When he wakes up he can almost feel the ship rocking under him, the sensation is so similar. He coughs, rubs a hand across his eyes as he sits up so Owen won’t see that he’s almost weeping with the knowledge of death. His voice is gravelly. “Results?”

“Jack.” Owen’s voice is atypically careful. “You’re fucking weird, let me say that much. Admittedly, if I was on that table my readings’d be a whole lot of nothing, so I’m not here to judge, mate, it’s just that. Well.”

Jack snatches the paper from his hands. Nothing. No changes in brainwave patterns. No REM. Not the flatline some part of him secretly expects to see, as though sleep is as close to death as it feels. His body heals itself abnormally fast already; it doesn’t need rest to do so.

“Don’t tell anyone about this,” Jack warns, and he doesn’t give back the printouts.

“What? Who’m I gonna tell? Why would this interest any-bloody-one, including you, is completely beyond me.” Jack’s already detached himself from the strings of electrodes and slipped his suspenders back over his shoulders. “In fact,” Owen calls after him, “I’d go so far as to say this has been a complete waste of time and Torchwood equipment! So thanks a whole bunch for that, Jack! Lovely speaking with you!”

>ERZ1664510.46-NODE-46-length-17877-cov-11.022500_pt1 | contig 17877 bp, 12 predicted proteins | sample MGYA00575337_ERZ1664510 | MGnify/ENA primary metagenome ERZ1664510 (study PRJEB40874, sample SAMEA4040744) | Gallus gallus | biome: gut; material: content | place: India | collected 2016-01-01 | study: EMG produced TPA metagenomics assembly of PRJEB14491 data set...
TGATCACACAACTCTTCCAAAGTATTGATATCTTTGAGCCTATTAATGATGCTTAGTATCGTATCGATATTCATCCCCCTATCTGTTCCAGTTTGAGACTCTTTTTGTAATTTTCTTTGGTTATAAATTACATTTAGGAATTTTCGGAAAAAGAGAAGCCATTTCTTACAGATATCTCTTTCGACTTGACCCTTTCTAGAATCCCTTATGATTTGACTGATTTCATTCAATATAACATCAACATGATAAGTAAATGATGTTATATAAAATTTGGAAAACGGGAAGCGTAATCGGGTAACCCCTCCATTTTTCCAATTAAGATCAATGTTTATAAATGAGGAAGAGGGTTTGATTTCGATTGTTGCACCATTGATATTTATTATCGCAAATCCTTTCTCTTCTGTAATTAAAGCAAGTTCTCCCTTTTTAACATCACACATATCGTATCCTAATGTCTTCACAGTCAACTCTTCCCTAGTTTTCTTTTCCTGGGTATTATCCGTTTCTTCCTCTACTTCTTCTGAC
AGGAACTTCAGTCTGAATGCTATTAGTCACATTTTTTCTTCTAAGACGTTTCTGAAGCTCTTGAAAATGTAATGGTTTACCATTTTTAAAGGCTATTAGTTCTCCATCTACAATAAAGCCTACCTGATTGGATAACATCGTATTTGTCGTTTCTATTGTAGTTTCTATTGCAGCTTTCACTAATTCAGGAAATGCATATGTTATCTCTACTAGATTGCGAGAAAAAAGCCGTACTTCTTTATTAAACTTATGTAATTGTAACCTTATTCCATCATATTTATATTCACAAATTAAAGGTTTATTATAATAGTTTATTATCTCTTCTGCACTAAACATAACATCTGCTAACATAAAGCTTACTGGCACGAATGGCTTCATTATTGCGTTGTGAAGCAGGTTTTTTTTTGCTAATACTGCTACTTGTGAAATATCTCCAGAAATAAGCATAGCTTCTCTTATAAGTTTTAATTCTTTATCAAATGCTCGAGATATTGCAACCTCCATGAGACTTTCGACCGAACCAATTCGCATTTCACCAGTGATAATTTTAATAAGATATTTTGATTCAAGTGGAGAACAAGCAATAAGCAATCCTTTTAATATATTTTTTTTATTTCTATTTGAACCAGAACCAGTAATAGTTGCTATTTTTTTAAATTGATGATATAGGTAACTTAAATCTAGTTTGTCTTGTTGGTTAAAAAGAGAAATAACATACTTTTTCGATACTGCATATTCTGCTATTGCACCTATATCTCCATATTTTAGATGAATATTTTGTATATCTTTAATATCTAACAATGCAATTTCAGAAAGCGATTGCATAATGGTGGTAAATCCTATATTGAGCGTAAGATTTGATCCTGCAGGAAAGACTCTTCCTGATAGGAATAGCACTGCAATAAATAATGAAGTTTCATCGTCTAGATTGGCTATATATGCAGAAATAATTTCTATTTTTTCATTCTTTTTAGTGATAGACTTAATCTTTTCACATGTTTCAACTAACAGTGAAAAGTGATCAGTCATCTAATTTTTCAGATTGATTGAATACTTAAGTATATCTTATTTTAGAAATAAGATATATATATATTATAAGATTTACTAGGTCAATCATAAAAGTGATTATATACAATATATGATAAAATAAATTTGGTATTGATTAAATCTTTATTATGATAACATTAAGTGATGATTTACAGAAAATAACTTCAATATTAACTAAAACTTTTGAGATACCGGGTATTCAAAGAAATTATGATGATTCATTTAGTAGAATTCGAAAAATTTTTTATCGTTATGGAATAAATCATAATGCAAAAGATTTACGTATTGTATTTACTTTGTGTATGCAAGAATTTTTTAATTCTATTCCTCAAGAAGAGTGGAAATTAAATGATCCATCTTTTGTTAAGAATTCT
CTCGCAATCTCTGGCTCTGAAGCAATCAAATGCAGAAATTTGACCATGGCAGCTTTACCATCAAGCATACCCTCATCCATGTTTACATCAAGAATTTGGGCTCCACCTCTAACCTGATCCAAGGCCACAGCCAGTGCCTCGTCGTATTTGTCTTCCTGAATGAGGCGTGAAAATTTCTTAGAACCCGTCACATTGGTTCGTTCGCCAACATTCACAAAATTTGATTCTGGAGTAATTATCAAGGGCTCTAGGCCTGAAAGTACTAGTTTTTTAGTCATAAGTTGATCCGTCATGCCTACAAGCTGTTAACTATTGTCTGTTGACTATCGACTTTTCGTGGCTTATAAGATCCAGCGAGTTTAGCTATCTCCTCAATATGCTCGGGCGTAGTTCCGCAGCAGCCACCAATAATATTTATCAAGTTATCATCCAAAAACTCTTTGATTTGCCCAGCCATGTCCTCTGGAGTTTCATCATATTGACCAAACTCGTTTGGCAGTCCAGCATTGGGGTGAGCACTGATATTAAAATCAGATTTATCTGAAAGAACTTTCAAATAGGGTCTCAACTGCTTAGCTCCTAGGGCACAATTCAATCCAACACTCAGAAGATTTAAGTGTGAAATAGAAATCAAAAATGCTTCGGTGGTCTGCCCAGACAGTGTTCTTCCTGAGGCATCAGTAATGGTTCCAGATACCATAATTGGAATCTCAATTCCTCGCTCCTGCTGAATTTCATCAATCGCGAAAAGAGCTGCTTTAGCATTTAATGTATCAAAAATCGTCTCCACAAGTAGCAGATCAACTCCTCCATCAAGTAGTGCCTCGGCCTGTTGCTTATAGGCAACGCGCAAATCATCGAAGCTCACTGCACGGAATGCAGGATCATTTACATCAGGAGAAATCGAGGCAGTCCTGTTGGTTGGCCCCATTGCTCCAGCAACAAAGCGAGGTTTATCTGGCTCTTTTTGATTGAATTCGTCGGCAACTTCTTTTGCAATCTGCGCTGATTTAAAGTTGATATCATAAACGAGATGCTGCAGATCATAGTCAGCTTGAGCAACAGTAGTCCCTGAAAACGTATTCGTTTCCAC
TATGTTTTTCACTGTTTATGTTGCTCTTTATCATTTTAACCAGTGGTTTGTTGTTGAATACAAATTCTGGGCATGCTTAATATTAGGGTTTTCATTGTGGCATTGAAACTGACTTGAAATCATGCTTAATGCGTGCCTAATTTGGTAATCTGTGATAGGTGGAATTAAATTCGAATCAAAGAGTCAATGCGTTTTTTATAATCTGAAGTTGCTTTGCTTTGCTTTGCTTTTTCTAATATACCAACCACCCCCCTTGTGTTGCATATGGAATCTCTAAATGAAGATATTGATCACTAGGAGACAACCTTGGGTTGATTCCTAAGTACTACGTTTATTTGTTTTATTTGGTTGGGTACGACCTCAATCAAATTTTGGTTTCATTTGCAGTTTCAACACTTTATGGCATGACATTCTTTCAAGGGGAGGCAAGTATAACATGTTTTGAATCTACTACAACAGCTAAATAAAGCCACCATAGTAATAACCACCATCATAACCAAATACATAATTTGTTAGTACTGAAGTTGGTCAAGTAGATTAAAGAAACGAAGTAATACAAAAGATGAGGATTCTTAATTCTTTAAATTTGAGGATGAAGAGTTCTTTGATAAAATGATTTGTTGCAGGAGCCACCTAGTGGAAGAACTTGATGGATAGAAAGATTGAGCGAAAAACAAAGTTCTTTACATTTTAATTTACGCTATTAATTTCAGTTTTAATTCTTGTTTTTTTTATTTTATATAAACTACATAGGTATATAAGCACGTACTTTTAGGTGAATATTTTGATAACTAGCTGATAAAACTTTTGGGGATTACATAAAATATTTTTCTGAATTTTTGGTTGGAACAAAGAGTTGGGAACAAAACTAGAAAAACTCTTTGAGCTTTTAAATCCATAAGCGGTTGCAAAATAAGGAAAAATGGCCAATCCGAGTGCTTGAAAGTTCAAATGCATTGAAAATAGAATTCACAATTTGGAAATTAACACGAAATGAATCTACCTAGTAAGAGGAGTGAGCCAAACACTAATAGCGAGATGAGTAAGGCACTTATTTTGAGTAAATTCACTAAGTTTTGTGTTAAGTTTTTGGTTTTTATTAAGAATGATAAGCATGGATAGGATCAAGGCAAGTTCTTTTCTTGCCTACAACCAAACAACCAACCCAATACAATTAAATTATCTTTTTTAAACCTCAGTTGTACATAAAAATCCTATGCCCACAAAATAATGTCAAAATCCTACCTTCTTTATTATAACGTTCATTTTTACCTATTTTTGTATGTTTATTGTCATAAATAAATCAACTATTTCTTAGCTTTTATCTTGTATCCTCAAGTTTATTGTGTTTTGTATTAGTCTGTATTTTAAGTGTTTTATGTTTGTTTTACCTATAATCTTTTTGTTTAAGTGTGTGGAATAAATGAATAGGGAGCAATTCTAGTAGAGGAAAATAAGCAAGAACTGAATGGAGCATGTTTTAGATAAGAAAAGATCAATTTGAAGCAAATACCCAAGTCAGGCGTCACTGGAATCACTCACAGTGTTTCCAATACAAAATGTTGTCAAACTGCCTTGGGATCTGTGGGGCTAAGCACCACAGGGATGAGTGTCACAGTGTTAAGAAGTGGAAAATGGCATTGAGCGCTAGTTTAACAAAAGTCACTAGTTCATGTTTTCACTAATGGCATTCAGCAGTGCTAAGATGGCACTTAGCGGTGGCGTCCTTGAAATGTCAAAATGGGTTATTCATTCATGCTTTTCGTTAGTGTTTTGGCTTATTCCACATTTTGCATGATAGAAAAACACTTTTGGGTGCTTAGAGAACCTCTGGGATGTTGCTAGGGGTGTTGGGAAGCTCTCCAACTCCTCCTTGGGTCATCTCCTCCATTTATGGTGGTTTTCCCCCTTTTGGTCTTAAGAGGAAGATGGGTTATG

The sound someone makes before they die is infinitely variable. He’s heard the brief wail of a woman struck down over the cold corpse of her husband and the long gurgle of a torture victim as he welcomes the relief of death. Normally Jack likes music he can dance to, whether it’s a bold flourish of a tango or a heartfelt waltz, but on the bleakest days he visits classical concerts.

In his seat, still as the grave, the music washes around him. The Doctor may listen to the music of the spheres, but when the violinists play high and melancholy Jack can only hear screaming.